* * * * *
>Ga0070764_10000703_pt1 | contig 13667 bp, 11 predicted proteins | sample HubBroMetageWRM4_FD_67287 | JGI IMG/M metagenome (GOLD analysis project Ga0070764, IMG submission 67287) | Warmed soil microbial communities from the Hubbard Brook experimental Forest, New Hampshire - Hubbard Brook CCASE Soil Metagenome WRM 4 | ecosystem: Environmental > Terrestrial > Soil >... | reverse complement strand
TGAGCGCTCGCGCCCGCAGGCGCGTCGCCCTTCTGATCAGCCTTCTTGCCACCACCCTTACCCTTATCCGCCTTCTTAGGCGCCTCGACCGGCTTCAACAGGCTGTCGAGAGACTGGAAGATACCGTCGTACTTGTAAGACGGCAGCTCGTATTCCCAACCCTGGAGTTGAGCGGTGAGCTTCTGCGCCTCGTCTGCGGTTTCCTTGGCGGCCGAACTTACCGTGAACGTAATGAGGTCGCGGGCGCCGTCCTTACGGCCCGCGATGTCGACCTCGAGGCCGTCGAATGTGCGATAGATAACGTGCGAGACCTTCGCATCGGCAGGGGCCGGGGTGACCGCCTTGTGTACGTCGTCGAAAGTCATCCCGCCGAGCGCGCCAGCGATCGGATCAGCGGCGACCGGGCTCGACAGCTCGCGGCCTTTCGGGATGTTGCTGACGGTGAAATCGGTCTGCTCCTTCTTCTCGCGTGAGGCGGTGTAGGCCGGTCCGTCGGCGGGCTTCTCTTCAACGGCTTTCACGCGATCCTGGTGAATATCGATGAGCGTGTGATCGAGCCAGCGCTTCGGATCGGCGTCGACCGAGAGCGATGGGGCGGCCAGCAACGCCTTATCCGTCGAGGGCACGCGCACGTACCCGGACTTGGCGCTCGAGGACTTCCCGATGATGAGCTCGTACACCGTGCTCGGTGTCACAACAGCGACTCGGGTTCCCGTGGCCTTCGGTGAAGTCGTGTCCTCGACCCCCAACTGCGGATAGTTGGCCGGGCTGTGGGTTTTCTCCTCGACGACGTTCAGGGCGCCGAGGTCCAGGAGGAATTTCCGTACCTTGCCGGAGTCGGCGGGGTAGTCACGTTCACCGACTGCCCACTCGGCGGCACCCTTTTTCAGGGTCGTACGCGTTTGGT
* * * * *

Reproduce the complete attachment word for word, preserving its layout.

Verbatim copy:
>Ga0070764_10000703_pt1 | contig 13667 bp, 11 predicted proteins | sample HubBroMetageWRM4_FD_67287 | JGI IMG/M metagenome (GOLD analysis project Ga0070764, IMG submission 67287) | Warmed soil microbial communities from the Hubbard Brook experimental Forest, New Hampshire - Hubbard Brook CCASE Soil Metagenome WRM 4 | ecosystem: Environmental > Terrestrial > Soil >... | reverse complement strand
TGAGCGCTCGCGCCCGCAGGCGCGTCGCCCTTCTGATCAGCCTTCTTGCCACCACCCTTACCCTTATCCGCCTTCTTAGGCGCCTCGACCGGCTTCAACAGGCTGTCGAGAGACTGGAAGATACCGTCGTACTTGTAAGACGGCAGCTCGTATTCCCAACCCTGGAGTTGAGCGGTGAGCTTCTGCGCCTCGTCTGCGGTTTCCTTGGCGGCCGAACTTACCGTGAACGTAATGAGGTCGCGGGCGCCGTCCTTACGGCCCGCGATGTCGACCTCGAGGCCGTCGAATGTGCGATAGATAACGTGCGAGACCTTCGCATCGGCAGGGGCCGGGGTGACCGCCTTGTGTACGTCGTCGAAAGTCATCCCGCCGAGCGCGCCAGCGATCGGATCAGCGGCGACCGGGCTCGACAGCTCGCGGCCTTTCGGGATGTTGCTGACGGTGAAATCGGTCTGCTCCTTCTTCTCGCGTGAGGCGGTGTAGGCCGGTCCGTCGGCGGGCTTCTCTTCAACGGCTTTCACGCGATCCTGGTGAATATCGATGAGCGTGTGATCGAGCCAGCGCTTCGGATCGGCGTCGACCGAGAGCGATGGGGCGGCCAGCAACGCCTTATCCGTCGAGGGCACGCGCACGTACCCGGACTTGGCGCTCGAGGACTTCCCGATGATGAGCTCGTACACCGTGCTCGGTGTCACAACAGCGACTCGGGTTCCCGTGGCCTTCGGTGAAGTCGTGTCCTCGACCCCCAACTGCGGATAGTTGGCCGGGCTGTGGGTTTTCTCCTCGACGACGTTCAGGGCGCCGAGGTCCAGGAGGAATTTCCGTACCTTGCCGGAGTCGGCGGGGTAGTCACGTTCACCGACTGCCCACTCGGCGGCACCCTTTTTCAGGGTCGTACGCGTTTGGT